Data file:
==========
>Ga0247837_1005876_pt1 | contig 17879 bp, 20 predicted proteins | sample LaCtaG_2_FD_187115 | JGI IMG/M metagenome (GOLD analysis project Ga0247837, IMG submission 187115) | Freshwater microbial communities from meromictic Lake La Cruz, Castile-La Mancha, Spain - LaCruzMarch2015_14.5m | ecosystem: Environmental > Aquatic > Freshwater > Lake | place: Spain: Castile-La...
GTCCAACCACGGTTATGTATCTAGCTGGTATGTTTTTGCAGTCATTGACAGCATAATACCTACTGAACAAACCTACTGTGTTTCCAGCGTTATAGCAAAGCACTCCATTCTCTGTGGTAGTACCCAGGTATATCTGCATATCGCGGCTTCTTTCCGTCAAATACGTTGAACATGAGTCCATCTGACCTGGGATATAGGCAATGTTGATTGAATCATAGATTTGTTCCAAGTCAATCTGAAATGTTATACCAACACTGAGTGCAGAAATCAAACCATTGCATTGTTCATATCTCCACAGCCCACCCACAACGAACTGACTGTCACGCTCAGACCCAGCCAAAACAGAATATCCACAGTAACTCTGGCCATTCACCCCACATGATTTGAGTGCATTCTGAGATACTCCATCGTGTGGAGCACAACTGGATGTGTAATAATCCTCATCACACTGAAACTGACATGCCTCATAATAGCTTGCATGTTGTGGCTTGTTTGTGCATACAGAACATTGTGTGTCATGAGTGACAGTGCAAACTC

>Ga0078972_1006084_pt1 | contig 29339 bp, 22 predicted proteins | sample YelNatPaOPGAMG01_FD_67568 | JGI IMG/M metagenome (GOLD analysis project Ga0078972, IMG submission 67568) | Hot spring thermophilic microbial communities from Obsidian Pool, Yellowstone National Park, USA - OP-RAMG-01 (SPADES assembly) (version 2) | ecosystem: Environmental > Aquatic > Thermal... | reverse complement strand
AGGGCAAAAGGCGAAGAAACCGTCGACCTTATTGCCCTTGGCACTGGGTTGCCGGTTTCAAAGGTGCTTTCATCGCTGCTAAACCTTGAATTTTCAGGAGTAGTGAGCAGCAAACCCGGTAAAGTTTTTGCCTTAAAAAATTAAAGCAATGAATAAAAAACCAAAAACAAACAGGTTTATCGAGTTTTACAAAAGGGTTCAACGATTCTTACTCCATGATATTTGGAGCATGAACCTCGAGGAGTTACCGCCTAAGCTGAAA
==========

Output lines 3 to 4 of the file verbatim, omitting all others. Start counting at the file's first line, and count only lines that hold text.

>Ga0078972_1006084_pt1 | contig 29339 bp, 22 predicted proteins | sample YelNatPaOPGAMG01_FD_67568 | JGI IMG/M metagenome (GOLD analysis project Ga0078972, IMG submission 67568) | Hot spring thermophilic microbial communities from Obsidian Pool, Yellowstone National Park, USA - OP-RAMG-01 (SPADES assembly) (version 2) | ecosystem: Environmental > Aquatic > Thermal... | reverse complement strand
AGGGCAAAAGGCGAAGAAACCGTCGACCTTATTGCCCTTGGCACTGGGTTGCCGGTTTCAAAGGTGCTTTCATCGCTGCTAAACCTTGAATTTTCAGGAGTAGTGAGCAGCAAACCCGGTAAAGTTTTTGCCTTAAAAAATTAAAGCAATGAATAAAAAACCAAAAACAAACAGGTTTATCGAGTTTTACAAAAGGGTTCAACGATTCTTACTCCATGATATTTGGAGCATGAACCTCGAGGAGTTACCGCCTAAGCTGAAA